Sunday, August 8, 2010

Another Word for "Blame"

Several weeks ago, I was returning from an errand which I dutifully walked to instead of riding a bicycle so that I could get some extra exercise in. About a minute before I got home, I caught the tip of my sandal on some rough and uneven pavement and fell hard. My palms were scraped badly and bloody. My knees were scratched up and sporting large black and blue marks. I cut my forehead and chin and my nose was bleeding inside and bruised outside. My glasses were broken.

If someone said that this fall was my fault, how would that sound? I chose to walk instead of ride a bike. I chose to walk over that particular area of the sidewalk. I chose the shoes I wore. I chose to live in the city I live in. I chose to wear shorts so my knees were exposed and I wasn't wearing gloves or a face mask to protect myself. I chose to wear glasses instead of contact lenses which would not have been broken. Is it fair to say that it is my fault that I fell and got hurt so much because of my choices?

I offer this story not only because it is true, but as an imperfect analogy for something which troubles me, and that is the use of the word "responsibility" when it comes to weight loss. I call this imperfect because it is a backwards situation compared to the real thing that I want to discuss. However, what I want my dear readers to focus on is the fact that there was an unforeseen or unpredictable outcome to a sequence of choices that were made. No one would say I was responsible for my fall due to those choices. It came upon me, and those choices did affect the outcome, but does that make it my "fault"?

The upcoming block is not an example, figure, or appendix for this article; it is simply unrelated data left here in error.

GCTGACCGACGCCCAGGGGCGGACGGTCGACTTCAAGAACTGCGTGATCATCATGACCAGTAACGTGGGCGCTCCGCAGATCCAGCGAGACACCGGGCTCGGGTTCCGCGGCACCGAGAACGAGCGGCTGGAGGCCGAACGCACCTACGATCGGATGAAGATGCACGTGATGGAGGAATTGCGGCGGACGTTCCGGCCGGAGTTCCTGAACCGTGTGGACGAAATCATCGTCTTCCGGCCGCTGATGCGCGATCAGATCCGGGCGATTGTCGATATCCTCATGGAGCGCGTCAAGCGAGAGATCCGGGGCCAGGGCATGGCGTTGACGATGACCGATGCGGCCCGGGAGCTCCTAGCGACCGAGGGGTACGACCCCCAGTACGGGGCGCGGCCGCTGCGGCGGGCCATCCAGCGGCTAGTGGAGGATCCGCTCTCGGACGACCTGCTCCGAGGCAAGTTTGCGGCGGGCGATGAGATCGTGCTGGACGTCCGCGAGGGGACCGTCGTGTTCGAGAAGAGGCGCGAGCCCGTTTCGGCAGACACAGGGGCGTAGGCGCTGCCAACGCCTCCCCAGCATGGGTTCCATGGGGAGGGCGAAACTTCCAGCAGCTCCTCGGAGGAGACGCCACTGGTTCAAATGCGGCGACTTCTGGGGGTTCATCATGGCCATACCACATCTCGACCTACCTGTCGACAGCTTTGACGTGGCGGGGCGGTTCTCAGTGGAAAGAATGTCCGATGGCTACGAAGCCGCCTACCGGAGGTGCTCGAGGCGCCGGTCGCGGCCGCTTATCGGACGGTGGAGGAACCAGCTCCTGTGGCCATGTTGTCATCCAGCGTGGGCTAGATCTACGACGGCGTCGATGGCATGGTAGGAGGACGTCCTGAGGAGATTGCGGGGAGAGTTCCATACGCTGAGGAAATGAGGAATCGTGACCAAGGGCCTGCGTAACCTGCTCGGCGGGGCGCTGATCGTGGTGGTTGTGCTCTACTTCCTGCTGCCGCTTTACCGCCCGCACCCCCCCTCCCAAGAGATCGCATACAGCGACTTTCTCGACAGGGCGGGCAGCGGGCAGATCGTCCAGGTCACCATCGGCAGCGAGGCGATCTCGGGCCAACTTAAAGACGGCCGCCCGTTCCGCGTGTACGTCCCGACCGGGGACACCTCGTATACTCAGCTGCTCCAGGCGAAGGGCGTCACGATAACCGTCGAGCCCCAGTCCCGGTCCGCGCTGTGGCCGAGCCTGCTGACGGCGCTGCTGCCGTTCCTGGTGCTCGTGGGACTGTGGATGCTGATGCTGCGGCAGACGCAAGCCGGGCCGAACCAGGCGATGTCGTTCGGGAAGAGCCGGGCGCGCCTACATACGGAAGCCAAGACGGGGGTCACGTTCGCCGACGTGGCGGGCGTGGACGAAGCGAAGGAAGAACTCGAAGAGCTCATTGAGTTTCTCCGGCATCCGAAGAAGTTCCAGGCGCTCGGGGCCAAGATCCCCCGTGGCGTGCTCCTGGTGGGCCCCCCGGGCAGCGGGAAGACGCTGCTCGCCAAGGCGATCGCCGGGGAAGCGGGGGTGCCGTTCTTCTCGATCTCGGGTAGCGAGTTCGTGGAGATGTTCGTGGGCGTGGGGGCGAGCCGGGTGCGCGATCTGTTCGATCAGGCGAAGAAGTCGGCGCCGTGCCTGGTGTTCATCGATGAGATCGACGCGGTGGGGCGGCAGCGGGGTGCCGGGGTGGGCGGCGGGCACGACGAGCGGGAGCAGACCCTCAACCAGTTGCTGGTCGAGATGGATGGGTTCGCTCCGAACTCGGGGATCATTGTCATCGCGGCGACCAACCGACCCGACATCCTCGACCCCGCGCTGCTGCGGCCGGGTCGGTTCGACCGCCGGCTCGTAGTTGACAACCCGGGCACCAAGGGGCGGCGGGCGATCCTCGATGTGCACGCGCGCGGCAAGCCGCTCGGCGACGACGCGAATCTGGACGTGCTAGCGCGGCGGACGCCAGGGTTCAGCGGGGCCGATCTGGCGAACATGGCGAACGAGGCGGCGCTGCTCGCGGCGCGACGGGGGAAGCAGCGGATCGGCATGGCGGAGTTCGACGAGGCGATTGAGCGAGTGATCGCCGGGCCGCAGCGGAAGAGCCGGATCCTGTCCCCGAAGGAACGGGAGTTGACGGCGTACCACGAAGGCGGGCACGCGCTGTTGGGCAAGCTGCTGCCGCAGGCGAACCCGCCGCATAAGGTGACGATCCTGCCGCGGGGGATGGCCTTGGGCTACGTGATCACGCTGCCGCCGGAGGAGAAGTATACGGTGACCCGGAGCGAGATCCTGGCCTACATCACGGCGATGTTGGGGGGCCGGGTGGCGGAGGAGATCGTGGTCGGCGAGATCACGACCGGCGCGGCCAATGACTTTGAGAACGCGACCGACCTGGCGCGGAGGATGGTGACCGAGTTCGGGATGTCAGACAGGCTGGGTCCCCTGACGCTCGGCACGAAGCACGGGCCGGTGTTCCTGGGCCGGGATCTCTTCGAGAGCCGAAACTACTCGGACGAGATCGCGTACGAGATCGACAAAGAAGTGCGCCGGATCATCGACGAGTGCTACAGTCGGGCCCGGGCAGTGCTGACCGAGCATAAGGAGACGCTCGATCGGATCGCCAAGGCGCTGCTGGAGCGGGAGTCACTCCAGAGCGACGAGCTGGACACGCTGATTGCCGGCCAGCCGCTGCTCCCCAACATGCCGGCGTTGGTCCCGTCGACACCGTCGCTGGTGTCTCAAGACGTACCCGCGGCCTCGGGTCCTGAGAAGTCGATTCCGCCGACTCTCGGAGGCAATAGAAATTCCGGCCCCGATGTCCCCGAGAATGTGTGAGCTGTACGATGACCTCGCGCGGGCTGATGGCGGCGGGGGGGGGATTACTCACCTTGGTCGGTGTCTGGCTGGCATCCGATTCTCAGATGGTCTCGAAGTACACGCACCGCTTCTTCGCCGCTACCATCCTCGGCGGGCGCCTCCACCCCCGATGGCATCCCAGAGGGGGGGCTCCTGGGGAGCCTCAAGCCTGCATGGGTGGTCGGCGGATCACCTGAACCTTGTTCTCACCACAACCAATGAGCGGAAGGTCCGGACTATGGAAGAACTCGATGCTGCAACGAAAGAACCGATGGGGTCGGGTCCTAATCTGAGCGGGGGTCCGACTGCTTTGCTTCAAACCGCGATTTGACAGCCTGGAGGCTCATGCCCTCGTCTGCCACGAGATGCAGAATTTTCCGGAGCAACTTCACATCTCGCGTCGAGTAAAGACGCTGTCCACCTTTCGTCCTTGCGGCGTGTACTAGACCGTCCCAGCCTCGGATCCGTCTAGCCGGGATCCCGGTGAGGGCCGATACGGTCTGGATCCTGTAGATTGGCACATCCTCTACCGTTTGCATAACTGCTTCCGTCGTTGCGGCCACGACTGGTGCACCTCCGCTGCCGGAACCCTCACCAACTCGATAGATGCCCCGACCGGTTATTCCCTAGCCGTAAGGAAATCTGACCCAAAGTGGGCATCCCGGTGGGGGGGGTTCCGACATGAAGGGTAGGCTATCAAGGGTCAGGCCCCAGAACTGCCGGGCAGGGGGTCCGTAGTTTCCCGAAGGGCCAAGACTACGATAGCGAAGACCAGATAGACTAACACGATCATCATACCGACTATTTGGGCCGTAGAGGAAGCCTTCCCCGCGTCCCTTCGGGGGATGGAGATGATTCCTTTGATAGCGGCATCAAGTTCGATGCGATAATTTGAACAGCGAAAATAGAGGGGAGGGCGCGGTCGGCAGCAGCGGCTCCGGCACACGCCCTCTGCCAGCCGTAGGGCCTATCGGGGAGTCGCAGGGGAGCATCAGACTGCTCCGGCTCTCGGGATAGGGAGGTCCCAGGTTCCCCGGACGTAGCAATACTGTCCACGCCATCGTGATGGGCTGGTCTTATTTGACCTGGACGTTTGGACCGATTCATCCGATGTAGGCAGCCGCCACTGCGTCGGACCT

I read a lot of people talk about "taking responsibility" for their weight, and on the surface, that is certainly a mature and agreeable sounding thing. However, I would say that this is looking at the moment one has tripped rather than all of the things that lead up to the problem. Though it can be said that we "choose" to eat whatever we eat, this is a very simplistic manner in which to view people's relationships with food. There are a great many choices that we didn't have which lead up to the moments we chose to overeat. I cannot speak for others, but (among other things) I didn't choose:
  • To grow up with a mother who overfed me on high fat and white carbohydrates.
  • To grow up with a completely distorted understanding of portion sizes and nutrition and therefore to view it as the norm.
  • To be tormented by my peers out of the joys of sports and exercise.
  • To grow up poor and exposed to very little in the way of fresh fruit and vegetables.
  • To be given food instead of love because neither of my parents were comfortable with their positive emotions.
  • To be tortured by my peers such that comfort came from something destructive.
  • To be in this body that was built by my parents' choices and income rather than a healthy one with better biological responses.